Intentional Investment
South Side contractor Eli Smith, right, is part of the Salina 1st LLC development team with Emanuel Henderson and Gail Montplaisir.

Intentional Investment

Salina 1st LLC holds groundbreaking on new South Side development

Armed with shovels, smiles and dreams of a revitalized South Salina Street, dignitaries and developers broke ground May 22 on a $6.8 million mixed-use complex in the shadow of downtown. Backers say the project, located near South Salina and Burt streets, will include commercial, residential, light industrial and office spaces and be a first step toward spreading downtown’s successes into the economically stressed area to the south.

Salina 1st LLC, as the development has been dubbed, was the product of a two-and-half year public-private collaboration, but the road to the groundbreaking was far longer in historical terms.

“Unfortunately this is the first all-minority commercial development in the history of Syracuse,” said Eli Smith, a South Side contractor who is part of the development team along with Emanuel Henderson and Gail Montplaisir.

While some might dispute whether that’s technically the case, there’s no question that a dearth of minority investment in the South Side and other communities has fed a cycle of poverty and malaise. That track record contrasted with the groundbreaking ceremony, which featured a happy crowd of about 100 people under a sunny sky and a sense that local leaders finally grasp the importance of empowering distressed neighborhoods to shape their destinies.

“Something magical is happening in Syracuse,” CenterState CEO Rob Simpson said, asserting  there’s “a psychological change” underway.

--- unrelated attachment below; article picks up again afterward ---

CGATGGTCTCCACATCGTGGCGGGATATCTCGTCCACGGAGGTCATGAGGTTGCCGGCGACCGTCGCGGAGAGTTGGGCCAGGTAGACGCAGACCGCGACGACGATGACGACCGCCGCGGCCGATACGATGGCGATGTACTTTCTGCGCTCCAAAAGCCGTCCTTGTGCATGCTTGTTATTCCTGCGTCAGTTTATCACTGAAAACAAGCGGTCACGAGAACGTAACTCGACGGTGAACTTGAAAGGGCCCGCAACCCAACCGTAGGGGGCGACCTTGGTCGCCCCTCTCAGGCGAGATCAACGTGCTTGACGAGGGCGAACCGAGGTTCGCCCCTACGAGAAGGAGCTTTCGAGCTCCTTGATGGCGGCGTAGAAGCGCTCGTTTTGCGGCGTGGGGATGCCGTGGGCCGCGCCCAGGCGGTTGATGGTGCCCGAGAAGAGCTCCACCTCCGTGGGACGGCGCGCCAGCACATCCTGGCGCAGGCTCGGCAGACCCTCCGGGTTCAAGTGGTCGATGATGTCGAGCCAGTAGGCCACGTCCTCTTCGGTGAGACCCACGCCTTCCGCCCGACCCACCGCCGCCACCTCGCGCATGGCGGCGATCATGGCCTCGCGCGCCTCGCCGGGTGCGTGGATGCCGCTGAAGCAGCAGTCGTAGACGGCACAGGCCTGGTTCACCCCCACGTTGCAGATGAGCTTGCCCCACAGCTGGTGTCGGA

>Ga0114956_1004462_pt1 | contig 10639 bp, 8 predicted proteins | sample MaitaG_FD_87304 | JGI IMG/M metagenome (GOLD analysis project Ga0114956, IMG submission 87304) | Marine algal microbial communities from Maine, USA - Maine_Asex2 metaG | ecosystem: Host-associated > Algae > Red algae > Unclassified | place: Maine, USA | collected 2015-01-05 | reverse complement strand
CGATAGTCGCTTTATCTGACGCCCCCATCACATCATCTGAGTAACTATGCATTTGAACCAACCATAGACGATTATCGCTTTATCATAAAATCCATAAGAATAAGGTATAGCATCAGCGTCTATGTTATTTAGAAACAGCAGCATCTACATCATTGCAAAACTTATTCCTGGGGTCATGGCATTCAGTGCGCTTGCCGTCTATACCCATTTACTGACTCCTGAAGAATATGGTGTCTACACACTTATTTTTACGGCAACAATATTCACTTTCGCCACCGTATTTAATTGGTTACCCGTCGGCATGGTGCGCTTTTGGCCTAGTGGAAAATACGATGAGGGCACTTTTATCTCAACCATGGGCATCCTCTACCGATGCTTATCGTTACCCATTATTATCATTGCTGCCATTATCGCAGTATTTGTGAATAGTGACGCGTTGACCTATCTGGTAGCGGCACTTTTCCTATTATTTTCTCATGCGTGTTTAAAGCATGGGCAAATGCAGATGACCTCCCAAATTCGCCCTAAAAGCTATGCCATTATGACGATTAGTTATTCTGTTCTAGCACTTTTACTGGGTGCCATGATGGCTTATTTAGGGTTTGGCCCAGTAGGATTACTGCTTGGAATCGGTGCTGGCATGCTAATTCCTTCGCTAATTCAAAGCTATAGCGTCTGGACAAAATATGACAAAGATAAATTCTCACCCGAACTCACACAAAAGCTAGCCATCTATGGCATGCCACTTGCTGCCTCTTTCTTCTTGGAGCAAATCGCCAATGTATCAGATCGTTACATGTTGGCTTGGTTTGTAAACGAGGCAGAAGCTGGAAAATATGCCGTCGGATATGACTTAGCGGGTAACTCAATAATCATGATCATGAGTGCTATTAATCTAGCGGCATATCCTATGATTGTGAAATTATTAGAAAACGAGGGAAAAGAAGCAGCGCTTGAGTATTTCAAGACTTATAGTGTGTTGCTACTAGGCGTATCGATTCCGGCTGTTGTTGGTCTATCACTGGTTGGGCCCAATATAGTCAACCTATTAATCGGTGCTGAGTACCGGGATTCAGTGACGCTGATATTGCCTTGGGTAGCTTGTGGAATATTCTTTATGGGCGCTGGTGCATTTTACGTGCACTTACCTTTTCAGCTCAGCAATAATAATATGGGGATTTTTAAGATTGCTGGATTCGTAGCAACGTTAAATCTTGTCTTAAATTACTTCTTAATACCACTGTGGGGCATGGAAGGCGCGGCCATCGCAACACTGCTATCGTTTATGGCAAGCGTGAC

If there was a cautionary note to the gala, it was that minority-led developments in minority communities must be supported by the people who live there, or else what’s the point?

“When people invest in our neighborhoods, we have to invest in them,” urged Deputy Mayor Sharon Owens.

Her point was echoed by Montplaisir, who spoke of a “full circle approach” that will work anywhere, not just in Syracuse, if people get behind it.

“It has to come from people who come from the community, who understand it and who have rejected the narrative of poverty,” she said.

The project was born when Smith and Montplaisir met at a Goldman Sachs 10,000 Small Business Program at Babson College near Boston.  Both were in construction and related fields. They bonded and later formed the Salina 1st LLC team with Henderson. No completion date for construction has been given, said Victoria Coit, a spokeswoman with the project.

Jeff Kramer is a columnist for The Stand. He has written newspaper columns for many, many years in Syracuse and elsewhere. To contact him with story ideas, call (315) 420-2619 or email jeffmkramer@gmail.com